Sarah Andrew Wilson, Chief Content Officer at Matchbox.io, shares the secret sauce for creating the kind of Alexa skills you can build a business on.In this episode:This week, we speak to Sarah about the Matchbox.io stable of skills and discuss:What it’s like maintaining 18 Alexa skillsThe Opearlo acquisitionUnique advice for people and companies just getting startedThe 3-step Matchbox.io philosophy that runs through each of its Alexa skillsEcosystems and community and how the two drive engagementISPs and how Matchbox.io is monetising Alexa skillsHow changing 1 word led to a 17% increase in conversionsHow Matchbox.io gets its skills discoveredThe potential for advertising on assistant platformsLinksMatchbox.io websiteMatchbox.io on TwitterQuestion of the dayQuestion of the day Facebook groupSarah on LinkedIn For information regarding your data privacy, visit Acast.com/privacy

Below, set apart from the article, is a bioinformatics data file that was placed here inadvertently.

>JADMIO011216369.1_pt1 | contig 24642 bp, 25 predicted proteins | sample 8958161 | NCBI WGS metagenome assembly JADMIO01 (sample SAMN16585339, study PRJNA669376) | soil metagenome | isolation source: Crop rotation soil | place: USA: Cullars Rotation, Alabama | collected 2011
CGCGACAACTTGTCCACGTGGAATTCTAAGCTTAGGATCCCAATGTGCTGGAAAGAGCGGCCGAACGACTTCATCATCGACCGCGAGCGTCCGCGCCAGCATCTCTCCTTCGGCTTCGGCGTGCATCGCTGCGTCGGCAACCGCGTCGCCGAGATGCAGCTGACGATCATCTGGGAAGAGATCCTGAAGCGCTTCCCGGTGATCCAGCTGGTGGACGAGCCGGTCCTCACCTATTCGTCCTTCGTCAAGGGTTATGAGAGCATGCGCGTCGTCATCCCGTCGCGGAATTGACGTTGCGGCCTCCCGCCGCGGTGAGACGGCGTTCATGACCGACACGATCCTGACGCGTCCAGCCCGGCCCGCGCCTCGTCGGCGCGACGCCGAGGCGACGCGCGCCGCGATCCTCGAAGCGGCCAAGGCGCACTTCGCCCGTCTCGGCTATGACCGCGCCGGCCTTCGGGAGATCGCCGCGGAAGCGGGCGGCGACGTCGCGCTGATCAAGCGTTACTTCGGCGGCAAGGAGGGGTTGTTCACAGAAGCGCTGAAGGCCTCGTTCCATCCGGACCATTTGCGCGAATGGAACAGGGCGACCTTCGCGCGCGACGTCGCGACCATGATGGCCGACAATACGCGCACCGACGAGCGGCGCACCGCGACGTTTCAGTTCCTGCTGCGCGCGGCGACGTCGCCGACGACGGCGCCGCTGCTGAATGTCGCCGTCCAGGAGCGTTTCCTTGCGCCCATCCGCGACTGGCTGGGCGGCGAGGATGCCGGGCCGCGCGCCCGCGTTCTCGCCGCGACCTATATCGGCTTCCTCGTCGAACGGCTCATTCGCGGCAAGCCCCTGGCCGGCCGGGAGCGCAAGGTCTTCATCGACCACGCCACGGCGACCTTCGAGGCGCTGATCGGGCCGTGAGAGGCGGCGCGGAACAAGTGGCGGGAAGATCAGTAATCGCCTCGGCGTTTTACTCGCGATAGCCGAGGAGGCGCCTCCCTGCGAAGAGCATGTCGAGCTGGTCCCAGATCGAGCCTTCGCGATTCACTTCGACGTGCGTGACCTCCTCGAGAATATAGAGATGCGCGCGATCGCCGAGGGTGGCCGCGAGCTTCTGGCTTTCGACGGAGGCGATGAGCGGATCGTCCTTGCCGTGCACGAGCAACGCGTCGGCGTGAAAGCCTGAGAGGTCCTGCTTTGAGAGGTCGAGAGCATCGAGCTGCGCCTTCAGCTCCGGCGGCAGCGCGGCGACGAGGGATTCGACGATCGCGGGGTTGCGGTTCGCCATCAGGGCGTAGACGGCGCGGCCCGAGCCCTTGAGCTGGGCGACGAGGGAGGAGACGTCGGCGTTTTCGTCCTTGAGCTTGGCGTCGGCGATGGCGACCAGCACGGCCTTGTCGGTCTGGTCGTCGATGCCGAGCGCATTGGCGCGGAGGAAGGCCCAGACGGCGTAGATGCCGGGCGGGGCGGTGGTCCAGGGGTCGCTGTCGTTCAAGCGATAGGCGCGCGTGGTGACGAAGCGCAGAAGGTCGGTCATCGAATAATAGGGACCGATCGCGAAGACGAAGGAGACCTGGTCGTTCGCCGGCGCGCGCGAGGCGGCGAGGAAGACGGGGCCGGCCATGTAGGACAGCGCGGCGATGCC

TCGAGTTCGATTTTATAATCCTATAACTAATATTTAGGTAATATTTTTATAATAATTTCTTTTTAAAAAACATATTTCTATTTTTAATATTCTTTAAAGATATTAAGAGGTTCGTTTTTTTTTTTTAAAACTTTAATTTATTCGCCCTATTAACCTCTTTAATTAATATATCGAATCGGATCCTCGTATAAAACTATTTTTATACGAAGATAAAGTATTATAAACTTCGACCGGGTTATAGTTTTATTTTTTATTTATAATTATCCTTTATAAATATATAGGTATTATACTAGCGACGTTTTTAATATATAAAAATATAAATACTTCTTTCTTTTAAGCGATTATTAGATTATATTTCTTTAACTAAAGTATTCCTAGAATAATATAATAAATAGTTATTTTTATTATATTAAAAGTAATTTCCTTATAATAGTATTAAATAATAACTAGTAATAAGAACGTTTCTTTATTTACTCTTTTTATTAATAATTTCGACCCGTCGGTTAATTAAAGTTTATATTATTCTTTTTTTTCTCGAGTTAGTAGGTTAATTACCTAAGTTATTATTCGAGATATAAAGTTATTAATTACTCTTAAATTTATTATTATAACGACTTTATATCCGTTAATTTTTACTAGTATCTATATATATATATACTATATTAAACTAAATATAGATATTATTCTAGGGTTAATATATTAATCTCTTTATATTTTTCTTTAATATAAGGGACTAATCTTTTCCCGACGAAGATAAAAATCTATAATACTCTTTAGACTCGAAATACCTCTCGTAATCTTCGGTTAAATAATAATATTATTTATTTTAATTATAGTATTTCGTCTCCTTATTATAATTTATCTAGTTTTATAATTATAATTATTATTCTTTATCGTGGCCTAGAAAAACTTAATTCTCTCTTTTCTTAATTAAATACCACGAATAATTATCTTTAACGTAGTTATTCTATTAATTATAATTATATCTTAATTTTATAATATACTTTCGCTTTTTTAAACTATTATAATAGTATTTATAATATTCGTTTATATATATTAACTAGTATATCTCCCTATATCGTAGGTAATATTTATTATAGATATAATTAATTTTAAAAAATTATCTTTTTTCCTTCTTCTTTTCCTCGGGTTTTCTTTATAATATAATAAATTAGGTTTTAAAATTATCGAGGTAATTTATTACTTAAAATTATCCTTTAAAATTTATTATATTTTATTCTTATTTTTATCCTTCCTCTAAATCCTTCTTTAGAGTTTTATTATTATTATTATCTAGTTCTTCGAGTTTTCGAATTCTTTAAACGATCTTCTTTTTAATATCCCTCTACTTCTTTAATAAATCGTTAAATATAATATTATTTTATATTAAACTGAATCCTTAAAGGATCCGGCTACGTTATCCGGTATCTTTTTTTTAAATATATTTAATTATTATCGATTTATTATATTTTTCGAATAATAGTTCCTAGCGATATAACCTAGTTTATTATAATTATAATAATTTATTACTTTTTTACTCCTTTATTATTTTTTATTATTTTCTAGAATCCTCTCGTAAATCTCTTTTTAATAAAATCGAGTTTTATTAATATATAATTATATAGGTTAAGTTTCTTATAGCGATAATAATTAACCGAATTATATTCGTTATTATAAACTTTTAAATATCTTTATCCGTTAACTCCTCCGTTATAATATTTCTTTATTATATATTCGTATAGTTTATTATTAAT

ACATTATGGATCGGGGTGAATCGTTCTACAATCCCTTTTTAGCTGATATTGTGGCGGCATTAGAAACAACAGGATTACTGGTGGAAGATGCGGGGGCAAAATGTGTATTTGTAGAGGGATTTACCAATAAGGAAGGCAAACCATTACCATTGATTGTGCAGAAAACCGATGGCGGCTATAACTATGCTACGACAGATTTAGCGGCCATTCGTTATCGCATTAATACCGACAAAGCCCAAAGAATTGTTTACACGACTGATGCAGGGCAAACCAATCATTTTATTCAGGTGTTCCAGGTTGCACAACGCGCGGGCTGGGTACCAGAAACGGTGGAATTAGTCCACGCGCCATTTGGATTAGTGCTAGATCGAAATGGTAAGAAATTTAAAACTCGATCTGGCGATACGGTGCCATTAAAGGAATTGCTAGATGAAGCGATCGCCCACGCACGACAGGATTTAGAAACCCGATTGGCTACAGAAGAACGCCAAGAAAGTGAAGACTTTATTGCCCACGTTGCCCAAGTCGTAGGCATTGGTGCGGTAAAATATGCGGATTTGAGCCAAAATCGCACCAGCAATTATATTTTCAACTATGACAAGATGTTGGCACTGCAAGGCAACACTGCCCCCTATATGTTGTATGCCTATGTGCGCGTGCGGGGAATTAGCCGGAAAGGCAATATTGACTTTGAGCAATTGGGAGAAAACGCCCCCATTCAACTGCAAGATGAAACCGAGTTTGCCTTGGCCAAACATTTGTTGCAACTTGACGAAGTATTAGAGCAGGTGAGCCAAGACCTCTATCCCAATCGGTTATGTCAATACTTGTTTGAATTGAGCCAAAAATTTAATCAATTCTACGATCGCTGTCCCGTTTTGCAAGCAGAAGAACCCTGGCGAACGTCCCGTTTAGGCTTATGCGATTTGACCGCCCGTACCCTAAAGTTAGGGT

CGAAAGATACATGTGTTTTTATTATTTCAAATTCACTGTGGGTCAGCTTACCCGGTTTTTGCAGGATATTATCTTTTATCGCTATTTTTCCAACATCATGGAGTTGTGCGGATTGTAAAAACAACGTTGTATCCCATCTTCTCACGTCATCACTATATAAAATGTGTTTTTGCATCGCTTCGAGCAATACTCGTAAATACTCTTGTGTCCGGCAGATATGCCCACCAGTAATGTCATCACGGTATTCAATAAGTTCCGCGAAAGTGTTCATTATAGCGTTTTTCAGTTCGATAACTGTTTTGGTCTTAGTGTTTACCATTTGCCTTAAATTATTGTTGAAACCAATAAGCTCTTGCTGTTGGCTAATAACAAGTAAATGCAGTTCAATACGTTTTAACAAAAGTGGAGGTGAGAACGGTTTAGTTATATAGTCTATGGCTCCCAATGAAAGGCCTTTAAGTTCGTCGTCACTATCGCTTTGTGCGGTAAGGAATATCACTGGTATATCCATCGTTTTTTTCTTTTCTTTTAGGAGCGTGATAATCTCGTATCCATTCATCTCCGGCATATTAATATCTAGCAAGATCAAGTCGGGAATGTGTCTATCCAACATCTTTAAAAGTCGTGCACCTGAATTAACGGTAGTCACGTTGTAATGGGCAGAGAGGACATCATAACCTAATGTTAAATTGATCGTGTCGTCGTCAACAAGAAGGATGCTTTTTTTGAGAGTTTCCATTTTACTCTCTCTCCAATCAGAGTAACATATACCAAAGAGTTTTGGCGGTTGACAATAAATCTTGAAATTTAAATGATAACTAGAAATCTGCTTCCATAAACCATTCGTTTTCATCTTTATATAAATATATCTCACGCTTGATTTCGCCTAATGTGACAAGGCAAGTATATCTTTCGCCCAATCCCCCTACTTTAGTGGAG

The first episode of the new year is both a reflection on how far we've come in the last 12 months, and what to look forward to in the year to come. This is a special episode as it's the first of a new decade. And in this episode of the rundown, we're getting deep.  Biggest news stories of 2019:Apple acquires Pullstring - Was this an acqui-hire? Or is Apple using the Pullstring tool internally? Will we ever find out? Either way, 2019 started out with a big acquisition from a big player and showed good early signs of a growing industry.Sonos acquires Snips - Given the importance of privacy, Sonos might have struck gold with Snips, the privacy first voice tech company based in Paris. The sad thing for the industry is that Sonos will not support third party activity any longer and is keeping the tech for its own speakers.This could happen more and more as big companies realise the value of having voice technology and the talent to create and implement it. I just hope there are enough tools leftover to support the community and third party developers. Voice startup funding set to triple in 2019 Google BERT: understanding searches better than ever before, and ERNIE from Baidu, which can understand subjects and topics better than ever before, too. With these two developments on the AI front, the chances of understanding what users are asking for and being able to offer the correct response is increasing. ERNIE beats humans as far as its reading comprehension capability is concerned.Most overhyped news stories of 2019:Voice interoperability initiative - On the face of it, this sounds great. Lots of organisations joining together to create standards that will allow multiple voice assistants to run on a single device so that users can choose which assistant they'd prefer to use for a given task. In reality, given that Google and Apple aren't involved in this, will it have the benefits that it proposes? Well, perhaps if Alexa is your go-to assistant, then yes. This way, Alexa is the core assistant, but then Cortana and Einstein (Salesforce) can be used for more specific tasks. Humans review Alexa recordings - Maybe it's just because we're so deeply ingrained in the industry that I assumed that humans reviewing mismatched or failed utterances would be obvious. Seemingly, though, the public did not. I understand that users are concerned with privacy around voice assistants and that the industry needs to respond and develop trust. However, I think this story in particular, and the others that followed it, blew things out of proportion and were used as scaremongering.Most underhyped stories of 2019:Google AI runs on device - When this was announced at I/O'19, it got some coverage, but it wasn't made as big a deal of than I'd have thought. This is the kind of thing that Snips used as it's core differentiator. Now, Google can run automatic speech recognition on the device and takes Google Assistant a step closer to being a privacy-first assistant. The great Google action outage - In October, Google pulled almost all of the actions on Google Assistant offline without warning. Thousands of actions just vanished. It later transpired that it was due to a potential security risk around a phishing vulnerability, but the company didn't communicate anything to anyone, at all. The story was covered by Voicebot and that's about it. Imagine if all of the apps in the app store vanished over night, without warning. I thought it was big news that deserved more coverage. Hugging Face raised $15 million - The big two (Amazon and Google) are talked about more often than anything else. We're guilty of this ourselves sometimes. But we know that voice is about more than those two. It's about more than smart speakers. It's the interface of the future and the opportunities for using voice span well beyond the big two. And so when we see a company that is trying to build the definitive natural language processing library, that's big news. Other links we spoke about in the show:How voice assistants could change the way we shop - Kane Simms, Harvard Business ReviewTeam Say It Now finishes third in Alexa CupOren Jacob discusses conversation design on VUX World For information regarding your data privacy, visit Acast.com/privacy